The Obama administration is set to announce new regulations to cut emissions of methane gas. The plan will reportedly seek a 45 percent cut in 2012 methane levels by the year 2025. The Environmental Protection Agency will formally propose the rules this summer, followed by final regulations next year.
Rallies have been held across the United States to oppose a new Republican push for the Keystone XL oil pipeline. The Republican-controlled Senate is expected to vote for Keystone’s construction this week following House passage on Friday. On Tuesday, activists gathered in cities across the country to urge President Obama to follow through on his threat to veto the Republican bill and to reject the pipeline for good.
Georgia has carried out the nation’s first execution of 2015. On Tuesday, 66-year-old Army veteran Andrew Brannan was killed by lethal injection for the 1998 murder of a sheriff’s deputy. Defense attorneys had unsuccessfully sought clemency by arguing Brannan’s jury was never fully informed of his severe physical and mental damage from serving in the Vietnam War, including post-traumatic stress disorder. Oklahoma is set to be the next state to carry out an execution on Thursday. It will be the first time Oklahoma attempts to kill a prisoner since botching a lethal injection in April.
The New York City Board of Correction has voted to ban solitary confinement for prisoners between the ages of 18 to 21 at Rikers Island. The decision follows scrutiny of the prison’s treatment of young inmates. Calling the rules a "step forward," the New York Civil Liberties Union said: "An institution as profoundly broken as Rikers Island will require wholesale reform to transform into a humane environment that emphasizes treatment and rehabilitation over punishment and isolation."
Newly released video shows a police officer breaking down in tears after fatally shooting an unarmed man in Montana. Last week, a coroner’s jury found Billings Police Officer Grant Morrison was justified in shooting Richard Ramirez during a traffic stop last April. Video from the aftermath of the shooting shows Morrison collapsing over the hood of a police cruiser and weeping as his colleagues try to console him. Morrison can be heard saying, "I thought he was going to pull a gun on me. Maybe he was. Maybe he was. (Weeping)."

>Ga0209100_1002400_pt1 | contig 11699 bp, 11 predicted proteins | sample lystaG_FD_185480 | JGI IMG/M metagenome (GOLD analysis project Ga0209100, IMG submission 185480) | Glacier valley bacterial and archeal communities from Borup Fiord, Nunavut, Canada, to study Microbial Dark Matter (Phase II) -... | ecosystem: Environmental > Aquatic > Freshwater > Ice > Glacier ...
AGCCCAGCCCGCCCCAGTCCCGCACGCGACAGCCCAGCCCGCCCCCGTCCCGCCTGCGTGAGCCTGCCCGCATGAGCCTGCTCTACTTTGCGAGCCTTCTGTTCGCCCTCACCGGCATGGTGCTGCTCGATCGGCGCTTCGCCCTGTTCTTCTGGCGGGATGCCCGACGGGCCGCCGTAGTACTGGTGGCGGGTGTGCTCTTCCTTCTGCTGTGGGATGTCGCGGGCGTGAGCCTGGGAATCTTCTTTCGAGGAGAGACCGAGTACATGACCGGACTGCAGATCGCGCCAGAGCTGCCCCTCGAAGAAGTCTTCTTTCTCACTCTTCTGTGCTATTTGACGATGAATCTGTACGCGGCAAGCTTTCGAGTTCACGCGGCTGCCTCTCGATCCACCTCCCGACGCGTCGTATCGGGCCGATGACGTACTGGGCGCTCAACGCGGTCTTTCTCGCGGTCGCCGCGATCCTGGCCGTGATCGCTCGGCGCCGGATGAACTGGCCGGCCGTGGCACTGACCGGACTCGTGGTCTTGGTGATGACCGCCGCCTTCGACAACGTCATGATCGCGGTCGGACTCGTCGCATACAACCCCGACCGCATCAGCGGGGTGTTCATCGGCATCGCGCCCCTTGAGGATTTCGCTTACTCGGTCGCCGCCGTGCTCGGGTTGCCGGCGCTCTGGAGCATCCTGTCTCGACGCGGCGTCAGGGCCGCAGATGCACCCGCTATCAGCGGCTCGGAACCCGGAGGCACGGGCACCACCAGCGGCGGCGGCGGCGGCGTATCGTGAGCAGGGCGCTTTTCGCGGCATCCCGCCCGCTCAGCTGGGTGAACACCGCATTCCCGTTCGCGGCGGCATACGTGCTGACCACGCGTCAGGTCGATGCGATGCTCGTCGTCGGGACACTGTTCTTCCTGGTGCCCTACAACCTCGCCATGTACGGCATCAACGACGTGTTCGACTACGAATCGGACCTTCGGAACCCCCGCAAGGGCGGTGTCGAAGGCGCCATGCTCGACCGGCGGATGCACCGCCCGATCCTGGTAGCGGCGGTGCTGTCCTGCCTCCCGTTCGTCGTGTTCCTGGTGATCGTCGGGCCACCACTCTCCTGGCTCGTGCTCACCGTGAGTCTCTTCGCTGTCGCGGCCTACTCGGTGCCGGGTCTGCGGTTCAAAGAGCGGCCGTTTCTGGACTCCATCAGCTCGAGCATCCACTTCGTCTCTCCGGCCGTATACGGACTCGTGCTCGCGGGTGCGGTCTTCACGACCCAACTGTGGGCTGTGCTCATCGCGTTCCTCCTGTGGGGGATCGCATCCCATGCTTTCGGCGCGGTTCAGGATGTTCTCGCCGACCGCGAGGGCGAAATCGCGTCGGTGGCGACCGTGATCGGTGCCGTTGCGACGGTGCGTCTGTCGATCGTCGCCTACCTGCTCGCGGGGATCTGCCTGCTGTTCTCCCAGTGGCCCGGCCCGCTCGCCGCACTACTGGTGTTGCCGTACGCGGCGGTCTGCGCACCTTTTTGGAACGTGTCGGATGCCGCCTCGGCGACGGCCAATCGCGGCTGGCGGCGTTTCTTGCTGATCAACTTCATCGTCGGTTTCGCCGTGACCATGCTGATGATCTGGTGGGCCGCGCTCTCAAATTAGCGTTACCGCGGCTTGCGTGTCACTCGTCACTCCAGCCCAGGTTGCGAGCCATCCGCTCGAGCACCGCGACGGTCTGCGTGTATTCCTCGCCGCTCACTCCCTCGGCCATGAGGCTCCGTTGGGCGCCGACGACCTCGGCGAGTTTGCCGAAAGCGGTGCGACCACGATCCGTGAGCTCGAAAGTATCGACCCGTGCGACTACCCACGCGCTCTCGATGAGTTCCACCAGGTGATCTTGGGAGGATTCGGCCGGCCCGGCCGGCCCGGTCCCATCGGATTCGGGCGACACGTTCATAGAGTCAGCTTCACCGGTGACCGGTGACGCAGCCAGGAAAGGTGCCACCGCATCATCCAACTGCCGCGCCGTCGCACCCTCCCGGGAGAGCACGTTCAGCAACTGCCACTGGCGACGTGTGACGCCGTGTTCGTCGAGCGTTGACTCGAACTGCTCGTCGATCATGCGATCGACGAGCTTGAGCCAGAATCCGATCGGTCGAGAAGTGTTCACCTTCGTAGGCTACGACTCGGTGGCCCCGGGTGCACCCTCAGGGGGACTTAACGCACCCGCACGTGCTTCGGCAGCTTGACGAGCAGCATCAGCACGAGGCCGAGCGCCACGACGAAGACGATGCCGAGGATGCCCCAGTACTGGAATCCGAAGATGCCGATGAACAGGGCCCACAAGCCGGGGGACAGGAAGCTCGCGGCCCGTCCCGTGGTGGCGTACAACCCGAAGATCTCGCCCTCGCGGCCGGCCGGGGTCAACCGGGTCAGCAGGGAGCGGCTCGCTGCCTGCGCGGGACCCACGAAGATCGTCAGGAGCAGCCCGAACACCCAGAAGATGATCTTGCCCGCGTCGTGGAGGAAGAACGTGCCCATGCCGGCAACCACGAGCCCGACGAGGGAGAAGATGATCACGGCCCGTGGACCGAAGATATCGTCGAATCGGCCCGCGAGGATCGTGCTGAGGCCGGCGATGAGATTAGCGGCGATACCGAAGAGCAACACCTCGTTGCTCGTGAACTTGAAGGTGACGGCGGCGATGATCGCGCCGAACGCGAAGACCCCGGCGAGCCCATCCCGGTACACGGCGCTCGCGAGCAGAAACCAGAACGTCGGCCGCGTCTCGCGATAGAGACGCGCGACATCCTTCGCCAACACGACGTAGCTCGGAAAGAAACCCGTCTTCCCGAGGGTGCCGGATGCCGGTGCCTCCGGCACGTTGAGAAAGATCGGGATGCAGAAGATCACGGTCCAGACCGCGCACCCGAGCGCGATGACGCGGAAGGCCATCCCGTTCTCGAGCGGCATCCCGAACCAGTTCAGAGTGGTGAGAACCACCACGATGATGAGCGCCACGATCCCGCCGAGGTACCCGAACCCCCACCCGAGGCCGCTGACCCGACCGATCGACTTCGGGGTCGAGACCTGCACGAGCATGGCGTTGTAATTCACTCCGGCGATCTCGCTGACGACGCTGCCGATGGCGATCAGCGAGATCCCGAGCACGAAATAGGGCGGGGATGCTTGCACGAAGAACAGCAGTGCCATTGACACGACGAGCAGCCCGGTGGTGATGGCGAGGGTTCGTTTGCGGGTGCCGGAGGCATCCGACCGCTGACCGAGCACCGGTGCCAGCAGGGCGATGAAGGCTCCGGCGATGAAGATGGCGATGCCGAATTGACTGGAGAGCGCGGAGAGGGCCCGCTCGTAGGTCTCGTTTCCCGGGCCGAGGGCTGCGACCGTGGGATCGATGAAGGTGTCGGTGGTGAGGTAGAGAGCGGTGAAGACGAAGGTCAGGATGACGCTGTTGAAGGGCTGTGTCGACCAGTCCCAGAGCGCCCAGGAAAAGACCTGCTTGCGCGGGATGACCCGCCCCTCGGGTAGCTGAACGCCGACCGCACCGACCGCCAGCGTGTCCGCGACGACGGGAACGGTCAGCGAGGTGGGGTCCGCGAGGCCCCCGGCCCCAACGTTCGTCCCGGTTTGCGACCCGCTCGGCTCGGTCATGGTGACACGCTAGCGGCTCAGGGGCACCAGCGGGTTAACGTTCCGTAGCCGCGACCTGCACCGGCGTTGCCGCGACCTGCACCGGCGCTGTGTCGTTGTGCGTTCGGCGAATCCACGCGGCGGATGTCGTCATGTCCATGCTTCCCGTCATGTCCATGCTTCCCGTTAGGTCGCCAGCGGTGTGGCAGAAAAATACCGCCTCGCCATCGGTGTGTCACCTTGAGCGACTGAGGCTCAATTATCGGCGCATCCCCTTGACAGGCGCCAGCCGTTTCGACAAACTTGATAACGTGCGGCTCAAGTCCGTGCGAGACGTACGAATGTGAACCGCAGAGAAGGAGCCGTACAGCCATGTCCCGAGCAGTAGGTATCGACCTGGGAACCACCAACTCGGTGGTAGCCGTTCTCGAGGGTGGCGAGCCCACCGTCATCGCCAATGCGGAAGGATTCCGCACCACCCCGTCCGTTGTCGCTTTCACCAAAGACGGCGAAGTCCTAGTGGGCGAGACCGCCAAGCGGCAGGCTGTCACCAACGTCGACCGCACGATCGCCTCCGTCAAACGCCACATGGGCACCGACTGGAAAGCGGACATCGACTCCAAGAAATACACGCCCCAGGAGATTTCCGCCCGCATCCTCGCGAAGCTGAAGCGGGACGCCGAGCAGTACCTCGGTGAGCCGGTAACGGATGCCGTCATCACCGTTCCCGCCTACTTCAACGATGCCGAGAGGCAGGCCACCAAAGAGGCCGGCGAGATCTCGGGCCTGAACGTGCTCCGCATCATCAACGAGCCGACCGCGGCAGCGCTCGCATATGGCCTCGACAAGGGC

A federal appeals court has heard from civil rights groups seeking to reinstate a lawsuit against the New York City Police Department over its secret surveillance of Muslims and Arabs in the neighboring state of New Jersey. District Judge William Martini dismissed the lawsuit in February, saying the program’s main harm came not from the anti-Muslim surveillance itself, but from the Associated Press’ exposure of it. Speaking outside the appellate court in Philadelphia, attorney Baher Azmy of the Center for Constitutional Rights said the surveillance was unconstitutional because it focused on religion, nationality and race.
Baher Azmy: "The police have tools to deal with law enforcement problems, but they can’t rely on race or religion or — or to assume that people who are more religious are more dangerous, which is what undergirds the entirety of the NYPD’s program. Religious profiling is just as illegal as racial profiling. And at the Center for Constitutional Rights, we fought against racial profiling and challenged and defeated the city’s unconstitutional stop-and-frisk practices, and we aim to do the same here with respect to the city’s unconstitutional Muslim spying practices."
A bartender at an Ohio country club has been indicted for an alleged plot to kill House Speaker John Boehner. Michael Robert Hoyt has reportedly served drinks to Boehner at the Wetherington Country Club over the course of five years. Hoyt appears to suffer from mental issues, having blamed Boehner for his recent firing and accusing him of being responsible for the spread of Ebola. Police found weapons and ammunition in his home.
In a follow-up to coverage on Democracy Now! over the past few days, the news network CNN has been given some direct, on-air criticism of its use of so-called terrorism "experts" for discussion of violent attacks like the Charlie Hebdo massacre. Speaking to CNN, The Intercept’s Jeremy Scahill was asked about his comments during a Democracy Now! interview on Monday in which he criticized corporate media coverage of the attack’s aftermath. Scahill called out CNN and other networks for using pundits he said have no right to call themselves "terrorism experts."
Jeremy Scahill: "CNN and MSNBC and Fox are engaging in the terrorism expert-industrial complex, where you have people on as paid analysts that are largely frauds who have made a lot of money off of portraying themselves as terror experts and have no actual on-the-ground experience. … Some of your paid analysts, that you have on this network or other networks, basically are just making money off of the claim that they’re experts on terrorism and really don’t have the scholarly background or on-the-ground experience to justify being on your network or any other network."
Click here to watch our interview with Jeremy Scahill from Monday’s broadcast and our follow-up interview with The Intercept’s Glenn Greenwald from Tuesday on so-called terrorism experts.